Monday, January 28, 2013

"Let Nature Never Be Forgot'

My wife hired a landscaper to survey our gardens and make suggestions for care and maintenance. He’s the same guy who advised the previous owners of our house on what to plant and where to plant it. Listening to him was a pleasure. In a broad, non-academic Texas drawl he sang the names, Latin and common, of almost every plant in the yard. He cooed at some of them: “Oh, she’s pretty. Just look at her.” He ordered us to promptly dispose of others: “You get rid of her. You don’t need her.” Every plant in his lexicon is feminine: “She’s a beauty.” I liked him for another reason: He wasn’t too proud to ask the meaning of words he didn’t know. I described a yard crew’s performance as “perfunctory.” “What’s that mean?” I told him and he said, “I like that. I’m gonna use that.” He had the same reaction when I used “epiphyte” to describe the ball moss, Tillandsia recurvata, that grows on the campus oaks. He knew “bromeliad” but welcomed the new designation.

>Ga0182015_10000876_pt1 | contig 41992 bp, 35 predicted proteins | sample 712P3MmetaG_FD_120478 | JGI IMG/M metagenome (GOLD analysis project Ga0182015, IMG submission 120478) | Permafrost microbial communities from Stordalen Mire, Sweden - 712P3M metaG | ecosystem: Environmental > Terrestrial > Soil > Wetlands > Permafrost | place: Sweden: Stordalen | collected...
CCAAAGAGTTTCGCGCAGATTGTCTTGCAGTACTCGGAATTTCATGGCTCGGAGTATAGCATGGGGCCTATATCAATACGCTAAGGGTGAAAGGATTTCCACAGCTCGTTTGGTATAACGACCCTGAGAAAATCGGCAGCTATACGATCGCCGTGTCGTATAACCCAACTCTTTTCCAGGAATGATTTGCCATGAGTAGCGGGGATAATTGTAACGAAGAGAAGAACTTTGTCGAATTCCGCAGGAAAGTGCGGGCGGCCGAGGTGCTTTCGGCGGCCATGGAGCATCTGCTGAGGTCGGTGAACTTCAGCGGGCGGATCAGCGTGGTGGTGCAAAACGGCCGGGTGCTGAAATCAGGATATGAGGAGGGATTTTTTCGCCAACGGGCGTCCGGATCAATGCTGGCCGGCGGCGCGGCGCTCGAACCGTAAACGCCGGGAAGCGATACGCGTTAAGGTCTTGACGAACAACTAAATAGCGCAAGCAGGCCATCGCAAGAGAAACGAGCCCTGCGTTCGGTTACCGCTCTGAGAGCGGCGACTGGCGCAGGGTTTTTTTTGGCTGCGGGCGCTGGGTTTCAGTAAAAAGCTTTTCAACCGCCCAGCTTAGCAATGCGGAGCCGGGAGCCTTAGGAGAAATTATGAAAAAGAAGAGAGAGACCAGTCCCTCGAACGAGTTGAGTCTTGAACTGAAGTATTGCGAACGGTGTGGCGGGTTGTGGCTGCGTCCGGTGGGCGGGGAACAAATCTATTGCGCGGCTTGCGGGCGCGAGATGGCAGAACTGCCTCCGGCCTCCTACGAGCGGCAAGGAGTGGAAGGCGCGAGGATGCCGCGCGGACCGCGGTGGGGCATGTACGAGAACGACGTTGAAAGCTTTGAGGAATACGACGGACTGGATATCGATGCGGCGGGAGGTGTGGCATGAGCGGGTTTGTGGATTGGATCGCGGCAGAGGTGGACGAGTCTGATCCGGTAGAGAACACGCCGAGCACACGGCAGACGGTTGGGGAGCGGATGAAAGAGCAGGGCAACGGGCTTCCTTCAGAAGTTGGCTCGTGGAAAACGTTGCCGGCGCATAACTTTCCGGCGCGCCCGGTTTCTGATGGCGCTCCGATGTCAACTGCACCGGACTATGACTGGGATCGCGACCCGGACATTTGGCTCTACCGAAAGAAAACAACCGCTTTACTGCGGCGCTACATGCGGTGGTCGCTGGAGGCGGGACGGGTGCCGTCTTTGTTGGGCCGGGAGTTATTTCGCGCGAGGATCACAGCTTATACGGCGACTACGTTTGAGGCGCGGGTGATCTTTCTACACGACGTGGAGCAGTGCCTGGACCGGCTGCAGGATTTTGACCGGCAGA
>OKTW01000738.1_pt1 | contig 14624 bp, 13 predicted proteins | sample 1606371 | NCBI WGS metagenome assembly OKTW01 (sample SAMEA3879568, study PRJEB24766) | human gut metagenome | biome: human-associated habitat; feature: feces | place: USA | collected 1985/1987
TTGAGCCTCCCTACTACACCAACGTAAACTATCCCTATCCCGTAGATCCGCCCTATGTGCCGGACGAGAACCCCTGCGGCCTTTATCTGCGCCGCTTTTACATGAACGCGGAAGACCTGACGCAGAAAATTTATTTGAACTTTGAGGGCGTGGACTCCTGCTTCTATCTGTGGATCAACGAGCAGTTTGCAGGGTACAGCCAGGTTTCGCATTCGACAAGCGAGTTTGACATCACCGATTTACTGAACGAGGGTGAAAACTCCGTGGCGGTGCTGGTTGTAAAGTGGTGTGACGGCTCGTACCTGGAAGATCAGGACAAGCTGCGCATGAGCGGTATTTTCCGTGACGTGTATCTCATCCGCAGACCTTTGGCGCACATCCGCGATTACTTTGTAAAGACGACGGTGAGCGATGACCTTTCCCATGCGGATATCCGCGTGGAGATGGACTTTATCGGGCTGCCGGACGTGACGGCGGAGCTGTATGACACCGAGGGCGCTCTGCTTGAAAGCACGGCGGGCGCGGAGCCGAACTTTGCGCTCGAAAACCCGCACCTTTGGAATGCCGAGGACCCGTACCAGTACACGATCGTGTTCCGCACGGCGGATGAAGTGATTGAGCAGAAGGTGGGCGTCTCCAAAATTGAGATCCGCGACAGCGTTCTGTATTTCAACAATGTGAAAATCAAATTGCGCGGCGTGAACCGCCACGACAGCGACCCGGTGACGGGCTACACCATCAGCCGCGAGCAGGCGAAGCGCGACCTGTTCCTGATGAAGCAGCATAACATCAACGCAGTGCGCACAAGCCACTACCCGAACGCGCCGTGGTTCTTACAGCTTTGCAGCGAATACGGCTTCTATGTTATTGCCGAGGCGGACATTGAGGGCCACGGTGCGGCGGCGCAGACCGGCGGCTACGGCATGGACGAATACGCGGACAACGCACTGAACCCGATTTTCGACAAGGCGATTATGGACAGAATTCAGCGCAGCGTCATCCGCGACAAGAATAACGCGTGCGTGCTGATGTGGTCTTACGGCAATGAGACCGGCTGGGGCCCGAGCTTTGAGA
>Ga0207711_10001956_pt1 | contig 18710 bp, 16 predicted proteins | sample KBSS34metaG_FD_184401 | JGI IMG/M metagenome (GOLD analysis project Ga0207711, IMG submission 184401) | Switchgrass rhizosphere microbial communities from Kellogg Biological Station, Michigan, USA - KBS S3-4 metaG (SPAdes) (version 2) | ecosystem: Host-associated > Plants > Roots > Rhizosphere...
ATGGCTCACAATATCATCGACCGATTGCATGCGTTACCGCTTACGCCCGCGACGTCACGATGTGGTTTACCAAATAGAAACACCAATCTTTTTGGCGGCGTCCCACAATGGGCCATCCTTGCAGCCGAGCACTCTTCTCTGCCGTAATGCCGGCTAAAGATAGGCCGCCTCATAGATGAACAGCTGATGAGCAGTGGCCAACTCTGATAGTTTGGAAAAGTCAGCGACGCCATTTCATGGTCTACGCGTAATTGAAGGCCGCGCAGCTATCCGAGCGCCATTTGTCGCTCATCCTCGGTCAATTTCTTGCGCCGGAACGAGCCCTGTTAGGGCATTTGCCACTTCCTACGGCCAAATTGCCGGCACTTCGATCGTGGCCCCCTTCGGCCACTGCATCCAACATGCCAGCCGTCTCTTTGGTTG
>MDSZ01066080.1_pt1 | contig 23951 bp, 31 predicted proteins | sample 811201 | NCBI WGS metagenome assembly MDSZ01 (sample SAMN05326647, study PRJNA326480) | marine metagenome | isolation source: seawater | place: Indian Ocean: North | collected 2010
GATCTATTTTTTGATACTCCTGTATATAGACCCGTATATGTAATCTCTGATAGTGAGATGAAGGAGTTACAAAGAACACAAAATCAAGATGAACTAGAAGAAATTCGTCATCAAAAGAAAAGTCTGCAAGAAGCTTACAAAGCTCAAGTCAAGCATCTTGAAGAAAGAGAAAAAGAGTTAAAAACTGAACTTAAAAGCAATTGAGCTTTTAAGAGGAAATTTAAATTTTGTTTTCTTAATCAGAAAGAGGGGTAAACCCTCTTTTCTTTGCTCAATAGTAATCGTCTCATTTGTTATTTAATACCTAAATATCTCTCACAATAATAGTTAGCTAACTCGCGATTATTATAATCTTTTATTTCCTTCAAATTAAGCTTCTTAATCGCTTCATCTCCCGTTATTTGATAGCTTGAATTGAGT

Best of all, he endorsed my “philosophy” of gardening – an artful mingling of wild and domesticated. I’ve never cared for the extremes of chaos or museum-like micro-management. Ed proved himself a modified classicist: “You want things tidy but not too tidy.” When he returns in a few weeks, I may suggest he read Alexander Pope’s “Epistle IV, To Richard Boyle, Earl of Burlington” (lines 47-56): 

“To build, to plant, whatever you intend,
To rear the Column, or the Arch to bend,
To swell the Terras, or to sink the Grot;
In all, let Nature never be forgot.
But treat the Goddess like a modest fair,
Nor over-dress, nor leave her wholly bare;
Let not each beauty ev'ry where be spy'd,
Where half the skill is decently to hide.
He gains all points who pleasingly confounds
Surprises, varies, and conceals the Bounds.”

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